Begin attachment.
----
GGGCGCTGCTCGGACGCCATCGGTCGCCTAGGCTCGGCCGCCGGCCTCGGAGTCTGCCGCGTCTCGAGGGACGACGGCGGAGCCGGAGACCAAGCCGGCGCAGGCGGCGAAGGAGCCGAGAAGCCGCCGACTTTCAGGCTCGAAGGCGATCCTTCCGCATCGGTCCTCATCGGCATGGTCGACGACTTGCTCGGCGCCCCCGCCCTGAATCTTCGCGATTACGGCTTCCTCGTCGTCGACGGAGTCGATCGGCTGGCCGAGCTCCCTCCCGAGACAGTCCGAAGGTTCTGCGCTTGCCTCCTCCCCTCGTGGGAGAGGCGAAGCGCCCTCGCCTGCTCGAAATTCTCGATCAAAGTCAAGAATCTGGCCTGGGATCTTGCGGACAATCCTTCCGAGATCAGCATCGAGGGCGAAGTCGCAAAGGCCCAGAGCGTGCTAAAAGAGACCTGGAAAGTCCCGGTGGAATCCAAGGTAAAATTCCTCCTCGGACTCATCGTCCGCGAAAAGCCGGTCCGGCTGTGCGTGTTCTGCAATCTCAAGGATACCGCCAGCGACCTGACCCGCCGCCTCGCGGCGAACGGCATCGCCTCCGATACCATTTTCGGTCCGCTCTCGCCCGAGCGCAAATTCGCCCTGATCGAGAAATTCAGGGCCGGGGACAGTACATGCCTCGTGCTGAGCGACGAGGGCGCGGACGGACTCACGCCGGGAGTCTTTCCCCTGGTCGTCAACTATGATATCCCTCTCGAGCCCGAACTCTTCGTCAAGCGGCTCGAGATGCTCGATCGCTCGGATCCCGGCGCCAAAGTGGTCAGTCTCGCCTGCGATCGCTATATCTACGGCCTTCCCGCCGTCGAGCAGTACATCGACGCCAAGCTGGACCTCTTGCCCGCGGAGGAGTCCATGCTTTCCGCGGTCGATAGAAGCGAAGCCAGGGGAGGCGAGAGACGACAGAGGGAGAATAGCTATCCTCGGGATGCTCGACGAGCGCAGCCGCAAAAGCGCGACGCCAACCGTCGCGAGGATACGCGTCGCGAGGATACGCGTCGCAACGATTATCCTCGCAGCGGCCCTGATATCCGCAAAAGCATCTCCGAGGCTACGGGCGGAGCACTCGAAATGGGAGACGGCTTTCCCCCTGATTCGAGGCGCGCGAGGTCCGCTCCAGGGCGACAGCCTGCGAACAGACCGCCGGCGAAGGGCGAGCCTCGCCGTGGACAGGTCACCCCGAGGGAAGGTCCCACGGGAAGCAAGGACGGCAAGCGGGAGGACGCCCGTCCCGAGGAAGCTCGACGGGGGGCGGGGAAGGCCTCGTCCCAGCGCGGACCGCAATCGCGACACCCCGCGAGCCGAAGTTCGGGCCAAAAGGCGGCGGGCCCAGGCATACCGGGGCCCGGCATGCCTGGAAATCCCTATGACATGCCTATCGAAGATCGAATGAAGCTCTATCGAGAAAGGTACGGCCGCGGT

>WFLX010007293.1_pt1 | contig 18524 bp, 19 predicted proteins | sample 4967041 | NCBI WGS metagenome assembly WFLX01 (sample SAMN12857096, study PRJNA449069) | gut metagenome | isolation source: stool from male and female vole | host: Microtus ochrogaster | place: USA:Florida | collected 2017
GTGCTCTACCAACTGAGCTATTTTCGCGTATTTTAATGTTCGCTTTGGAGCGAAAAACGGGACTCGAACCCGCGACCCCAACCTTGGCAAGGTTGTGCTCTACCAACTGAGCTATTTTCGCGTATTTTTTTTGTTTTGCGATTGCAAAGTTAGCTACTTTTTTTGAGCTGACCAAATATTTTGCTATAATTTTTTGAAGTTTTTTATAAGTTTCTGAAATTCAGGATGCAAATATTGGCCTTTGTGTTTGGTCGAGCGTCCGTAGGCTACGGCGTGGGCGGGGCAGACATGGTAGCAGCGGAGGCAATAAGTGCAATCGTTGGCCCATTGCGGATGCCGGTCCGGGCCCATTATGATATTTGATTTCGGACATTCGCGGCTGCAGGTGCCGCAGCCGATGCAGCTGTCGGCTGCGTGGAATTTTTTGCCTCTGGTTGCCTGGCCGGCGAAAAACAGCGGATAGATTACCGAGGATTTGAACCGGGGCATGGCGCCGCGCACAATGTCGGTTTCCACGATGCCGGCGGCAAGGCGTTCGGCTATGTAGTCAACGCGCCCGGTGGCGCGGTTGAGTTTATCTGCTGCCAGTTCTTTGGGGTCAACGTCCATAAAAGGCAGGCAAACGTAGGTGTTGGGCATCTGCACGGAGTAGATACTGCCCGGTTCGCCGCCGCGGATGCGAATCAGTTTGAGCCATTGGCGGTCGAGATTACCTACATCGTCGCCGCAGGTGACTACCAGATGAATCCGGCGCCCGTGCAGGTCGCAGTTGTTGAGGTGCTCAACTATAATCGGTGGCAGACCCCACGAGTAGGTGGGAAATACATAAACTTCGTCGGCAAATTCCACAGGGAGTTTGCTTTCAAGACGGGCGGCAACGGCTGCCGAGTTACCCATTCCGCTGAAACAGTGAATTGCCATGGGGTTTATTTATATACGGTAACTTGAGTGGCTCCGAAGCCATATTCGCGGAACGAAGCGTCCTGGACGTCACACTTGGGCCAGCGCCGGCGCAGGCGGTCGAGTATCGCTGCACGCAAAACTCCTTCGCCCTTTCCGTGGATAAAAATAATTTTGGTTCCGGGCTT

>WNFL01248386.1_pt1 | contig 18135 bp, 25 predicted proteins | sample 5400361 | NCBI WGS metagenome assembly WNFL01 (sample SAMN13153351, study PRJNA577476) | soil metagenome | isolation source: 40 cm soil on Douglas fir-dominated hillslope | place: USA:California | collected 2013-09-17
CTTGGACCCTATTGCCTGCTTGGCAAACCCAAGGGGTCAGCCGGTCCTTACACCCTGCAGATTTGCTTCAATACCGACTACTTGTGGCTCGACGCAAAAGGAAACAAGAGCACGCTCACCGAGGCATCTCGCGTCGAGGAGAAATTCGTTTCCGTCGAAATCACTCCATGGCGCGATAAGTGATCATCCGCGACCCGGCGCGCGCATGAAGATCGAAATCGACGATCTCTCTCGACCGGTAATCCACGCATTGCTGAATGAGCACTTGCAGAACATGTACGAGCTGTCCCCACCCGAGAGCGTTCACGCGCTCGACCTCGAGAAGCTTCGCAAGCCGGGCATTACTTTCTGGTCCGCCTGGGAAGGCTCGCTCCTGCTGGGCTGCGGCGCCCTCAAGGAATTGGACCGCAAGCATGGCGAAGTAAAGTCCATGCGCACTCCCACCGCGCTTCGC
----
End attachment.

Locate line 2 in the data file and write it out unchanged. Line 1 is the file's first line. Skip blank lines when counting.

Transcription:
>WFLX010007293.1_pt1 | contig 18524 bp, 19 predicted proteins | sample 4967041 | NCBI WGS metagenome assembly WFLX01 (sample SAMN12857096, study PRJNA449069) | gut metagenome | isolation source: stool from male and female vole | host: Microtus ochrogaster | place: USA:Florida | collected 2017